When we began our study last year, Turbovote had recently expanded its partnerships to over 200 colleges and universities throughout the United States. The goal of our study was to deepen Turbovote’s integration with its partner institutions to ensure that the application was helping as many people as possible in registering to vote. We were specifically interested in examining the role that IT could play in promoting Turbovote, and the degree to which campus administrators would support Turbovote integration into Learning Management Systems (LMS) like Desire to Learn (D2L). We also wanted to see what various groups like the faculty, student affairs, IT, and administrators knew about Turbovote and how willing they were to promote it.

To undertake the study, we collaborated with 24 project leaders who represented their 24 respective Turbovote partner institutions. (I also administered the survey to respondents at UNG.) We included in the sample institutions that had already registered many students with Turbovote as well as some institutions who were still in the fledgling stages of the process. The project leaders were in charge of administering a survey that Renée and I designed to respondents from six groups on campus: Academic Affairs, Student Affairs, faculty, Communications, Information Technology professionals, and student organizations.

The results of our study indicated that Turbovote has a lot of work to do in promoting awareness of the program at its partner institutions. Nevertheless, the silver lining is that we found that faculty and staff members, administrators, and IT professionals were generally supportive of Turbovote’s mission and willing to help promote it in a variety of ways. We found that administrators were overwhelmingly supportive of integrating Turbovote into the LMS software of their respective institutions as long as Turbovote took the requisite steps to ameliorate security and privacy concerns. Fortunate to have the advice and guidance of UNG IT professionals Scott Marshall and Judy McHan, we were able to speak with IT administrators for the University System of Georgia who helped us provide Turbovote with a plan to integrate into various LMS. This will allow faculty to incorporate Turbovote right into their class pages making the application readily available to students as they navigate these high-traffic areas of their institution’s website.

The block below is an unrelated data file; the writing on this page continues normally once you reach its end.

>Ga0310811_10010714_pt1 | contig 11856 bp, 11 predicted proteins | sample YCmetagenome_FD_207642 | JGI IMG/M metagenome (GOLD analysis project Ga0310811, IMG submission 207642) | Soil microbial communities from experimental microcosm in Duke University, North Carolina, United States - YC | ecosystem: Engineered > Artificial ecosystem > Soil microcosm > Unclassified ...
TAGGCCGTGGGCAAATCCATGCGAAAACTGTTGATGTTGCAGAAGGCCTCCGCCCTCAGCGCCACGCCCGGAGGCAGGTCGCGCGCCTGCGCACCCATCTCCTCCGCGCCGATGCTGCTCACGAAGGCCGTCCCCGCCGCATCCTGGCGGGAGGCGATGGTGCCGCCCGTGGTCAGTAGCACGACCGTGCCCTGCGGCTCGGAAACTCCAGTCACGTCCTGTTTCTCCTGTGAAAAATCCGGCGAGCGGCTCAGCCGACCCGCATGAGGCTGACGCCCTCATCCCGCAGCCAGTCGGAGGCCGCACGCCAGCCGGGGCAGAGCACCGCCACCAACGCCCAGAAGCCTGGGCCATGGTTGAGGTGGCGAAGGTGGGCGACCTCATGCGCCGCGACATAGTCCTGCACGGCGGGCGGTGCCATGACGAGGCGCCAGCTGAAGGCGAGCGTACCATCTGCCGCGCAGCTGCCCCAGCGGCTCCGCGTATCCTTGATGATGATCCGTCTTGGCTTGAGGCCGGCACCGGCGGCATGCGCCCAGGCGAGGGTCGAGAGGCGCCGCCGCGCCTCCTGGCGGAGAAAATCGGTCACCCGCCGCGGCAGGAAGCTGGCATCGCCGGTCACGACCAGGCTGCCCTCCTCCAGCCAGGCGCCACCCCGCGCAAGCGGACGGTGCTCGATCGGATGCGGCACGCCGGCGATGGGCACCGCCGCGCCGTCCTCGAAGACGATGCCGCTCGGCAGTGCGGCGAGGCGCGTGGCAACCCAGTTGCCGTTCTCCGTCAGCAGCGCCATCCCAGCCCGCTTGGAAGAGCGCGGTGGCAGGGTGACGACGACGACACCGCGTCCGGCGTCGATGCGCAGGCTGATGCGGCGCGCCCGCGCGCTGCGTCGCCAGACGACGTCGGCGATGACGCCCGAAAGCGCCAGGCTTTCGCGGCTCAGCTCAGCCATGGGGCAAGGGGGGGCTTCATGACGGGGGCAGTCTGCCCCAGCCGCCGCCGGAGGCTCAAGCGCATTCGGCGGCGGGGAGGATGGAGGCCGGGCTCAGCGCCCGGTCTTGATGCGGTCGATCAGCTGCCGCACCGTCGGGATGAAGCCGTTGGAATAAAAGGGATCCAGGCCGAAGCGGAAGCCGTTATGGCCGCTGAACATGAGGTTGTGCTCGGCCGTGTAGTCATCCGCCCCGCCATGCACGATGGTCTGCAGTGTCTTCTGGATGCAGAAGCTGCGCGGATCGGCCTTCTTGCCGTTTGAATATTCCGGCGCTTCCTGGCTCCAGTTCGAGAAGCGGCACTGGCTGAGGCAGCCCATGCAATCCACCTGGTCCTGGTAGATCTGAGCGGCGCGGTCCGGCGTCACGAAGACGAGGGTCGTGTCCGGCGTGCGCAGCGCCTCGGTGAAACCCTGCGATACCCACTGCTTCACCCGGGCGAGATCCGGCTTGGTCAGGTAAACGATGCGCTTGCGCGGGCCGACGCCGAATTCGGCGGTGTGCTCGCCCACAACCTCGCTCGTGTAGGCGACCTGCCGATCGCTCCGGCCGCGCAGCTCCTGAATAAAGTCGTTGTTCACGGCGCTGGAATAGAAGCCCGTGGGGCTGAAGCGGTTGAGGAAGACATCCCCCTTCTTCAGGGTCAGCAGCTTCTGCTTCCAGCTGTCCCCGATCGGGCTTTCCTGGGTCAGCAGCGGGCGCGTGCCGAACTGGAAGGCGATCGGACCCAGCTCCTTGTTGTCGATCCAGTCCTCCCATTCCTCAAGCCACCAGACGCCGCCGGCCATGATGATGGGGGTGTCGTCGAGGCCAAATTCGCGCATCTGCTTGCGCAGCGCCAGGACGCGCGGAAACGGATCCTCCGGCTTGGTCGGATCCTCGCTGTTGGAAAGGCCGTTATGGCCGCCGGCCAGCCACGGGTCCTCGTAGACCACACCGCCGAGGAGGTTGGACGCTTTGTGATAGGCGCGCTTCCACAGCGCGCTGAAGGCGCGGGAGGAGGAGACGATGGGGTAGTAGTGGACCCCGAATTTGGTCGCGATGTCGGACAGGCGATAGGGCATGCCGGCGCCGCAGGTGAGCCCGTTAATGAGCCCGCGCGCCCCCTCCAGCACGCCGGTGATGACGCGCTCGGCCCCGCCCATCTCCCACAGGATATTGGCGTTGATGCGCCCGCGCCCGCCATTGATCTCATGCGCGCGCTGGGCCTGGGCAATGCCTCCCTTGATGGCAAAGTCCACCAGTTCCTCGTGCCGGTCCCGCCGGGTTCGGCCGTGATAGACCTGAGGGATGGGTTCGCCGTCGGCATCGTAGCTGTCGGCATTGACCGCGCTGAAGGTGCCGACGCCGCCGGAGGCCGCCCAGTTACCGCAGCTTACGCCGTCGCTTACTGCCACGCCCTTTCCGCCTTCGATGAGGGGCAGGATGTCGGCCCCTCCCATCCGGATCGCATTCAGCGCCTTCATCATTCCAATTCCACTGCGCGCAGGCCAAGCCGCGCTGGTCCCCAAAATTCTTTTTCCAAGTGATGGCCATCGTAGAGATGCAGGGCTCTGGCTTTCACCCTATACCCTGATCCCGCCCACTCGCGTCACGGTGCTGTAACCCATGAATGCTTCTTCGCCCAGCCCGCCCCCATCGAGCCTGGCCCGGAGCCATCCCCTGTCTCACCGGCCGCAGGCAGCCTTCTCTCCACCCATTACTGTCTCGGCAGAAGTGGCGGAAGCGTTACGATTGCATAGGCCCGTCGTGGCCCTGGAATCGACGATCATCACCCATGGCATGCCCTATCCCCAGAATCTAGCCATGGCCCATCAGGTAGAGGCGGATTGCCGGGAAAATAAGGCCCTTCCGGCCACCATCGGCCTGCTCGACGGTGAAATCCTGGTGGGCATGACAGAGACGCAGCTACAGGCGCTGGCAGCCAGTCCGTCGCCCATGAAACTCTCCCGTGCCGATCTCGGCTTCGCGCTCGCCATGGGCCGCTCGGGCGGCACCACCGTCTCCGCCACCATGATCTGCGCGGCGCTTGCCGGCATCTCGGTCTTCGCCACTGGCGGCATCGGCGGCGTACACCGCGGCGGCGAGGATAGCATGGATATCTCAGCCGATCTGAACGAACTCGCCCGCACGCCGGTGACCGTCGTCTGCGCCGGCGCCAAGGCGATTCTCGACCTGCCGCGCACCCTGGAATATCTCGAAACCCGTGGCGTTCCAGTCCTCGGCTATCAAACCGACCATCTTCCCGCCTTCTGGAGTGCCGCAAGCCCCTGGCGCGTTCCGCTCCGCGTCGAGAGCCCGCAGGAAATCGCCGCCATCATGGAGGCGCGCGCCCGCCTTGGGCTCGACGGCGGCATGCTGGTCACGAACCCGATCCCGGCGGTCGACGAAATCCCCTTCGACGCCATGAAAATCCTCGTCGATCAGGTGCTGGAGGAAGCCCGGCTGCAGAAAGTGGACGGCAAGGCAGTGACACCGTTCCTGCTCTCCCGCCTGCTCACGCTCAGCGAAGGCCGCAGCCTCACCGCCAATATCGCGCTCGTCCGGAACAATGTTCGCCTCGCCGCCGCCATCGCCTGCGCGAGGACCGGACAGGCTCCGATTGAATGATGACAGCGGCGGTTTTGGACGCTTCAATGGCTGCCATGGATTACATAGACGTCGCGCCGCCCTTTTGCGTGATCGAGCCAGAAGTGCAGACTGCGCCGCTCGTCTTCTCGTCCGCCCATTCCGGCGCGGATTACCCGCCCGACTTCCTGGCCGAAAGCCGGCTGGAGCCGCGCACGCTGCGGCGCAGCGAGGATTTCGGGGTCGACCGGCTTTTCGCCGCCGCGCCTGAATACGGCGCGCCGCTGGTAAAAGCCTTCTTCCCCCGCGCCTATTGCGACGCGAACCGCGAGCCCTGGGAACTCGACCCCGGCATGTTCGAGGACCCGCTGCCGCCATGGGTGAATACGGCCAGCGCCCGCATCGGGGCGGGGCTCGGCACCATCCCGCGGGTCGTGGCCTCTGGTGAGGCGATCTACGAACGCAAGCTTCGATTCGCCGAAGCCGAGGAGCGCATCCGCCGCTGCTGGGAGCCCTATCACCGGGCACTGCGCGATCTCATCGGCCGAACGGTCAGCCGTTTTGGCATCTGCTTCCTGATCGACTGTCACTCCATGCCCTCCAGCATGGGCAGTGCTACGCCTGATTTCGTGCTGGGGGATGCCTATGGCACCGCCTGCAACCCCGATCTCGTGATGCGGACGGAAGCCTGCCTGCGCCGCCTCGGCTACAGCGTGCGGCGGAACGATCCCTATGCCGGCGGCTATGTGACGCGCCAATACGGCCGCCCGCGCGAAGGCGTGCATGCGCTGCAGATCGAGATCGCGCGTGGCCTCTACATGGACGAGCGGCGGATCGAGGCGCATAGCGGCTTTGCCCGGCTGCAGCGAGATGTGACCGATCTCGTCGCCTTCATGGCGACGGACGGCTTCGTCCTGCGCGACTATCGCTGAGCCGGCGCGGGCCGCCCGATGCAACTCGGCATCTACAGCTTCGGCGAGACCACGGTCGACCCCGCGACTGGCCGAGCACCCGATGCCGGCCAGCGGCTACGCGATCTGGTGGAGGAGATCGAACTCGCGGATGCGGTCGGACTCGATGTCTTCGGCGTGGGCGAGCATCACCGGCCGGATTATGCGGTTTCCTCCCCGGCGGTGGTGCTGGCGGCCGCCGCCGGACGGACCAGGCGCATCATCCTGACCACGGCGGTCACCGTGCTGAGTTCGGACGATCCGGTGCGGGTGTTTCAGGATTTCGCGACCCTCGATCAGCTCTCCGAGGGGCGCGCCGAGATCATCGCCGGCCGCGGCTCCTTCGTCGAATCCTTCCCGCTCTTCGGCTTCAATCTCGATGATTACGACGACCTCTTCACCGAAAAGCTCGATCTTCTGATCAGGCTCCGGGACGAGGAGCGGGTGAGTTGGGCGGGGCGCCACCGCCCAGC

Renée and I recently participated in a webinar with Turbovote partners from across the country in which we presented the results of our study. We also were delighted to hear from two of our partners--Dr. John Theiss at Lone Star College and Leah Casselia at Kutztown University--who used the results of our study to implement changes that are making a positive impact at their respective institutions. Additionally, we are working with administrators at UNG such as Dr. Tom Ormond, provost, and Dr. Chaudron Gille, associate provost, on a plan that will promote Turbovote across our five campuses.

I’d like to close by thanking all of you for all the support you have shown me throughout this project. This was very much a learning experience for me, and I appreciate all the guidance and advice that I received from many of you. I look forward to continuing to work with all of you to promote Turbovote and civic engagement at UNG in general.

Welcome New Faculty

Dr. Hamid Serri, who has a specialty in security studies, will be teaching a variety of courses on the Dahlonega campus including “Global Issues” and “Comparative Security Issues.” Dr. Serri received his Ph.D. degree in international relations at Florida International University in Miami in 2015.  Dr. Luisa Diaz-Kope is the new M.P.A. coordinator.  Dr. Diaz-Kope completed her Ph.D. degree in public policy and public administration at Old Dominion University in Norfolk, Va., in May.  Sadie Foote is a 2016 graduate of the M.A.I.A. program and will teach several sections of “Global Issues” on the Dahlonega campus. 

International Affairs students traverse the globe to find internships during summer 2016

By Dr. Jonathan Miner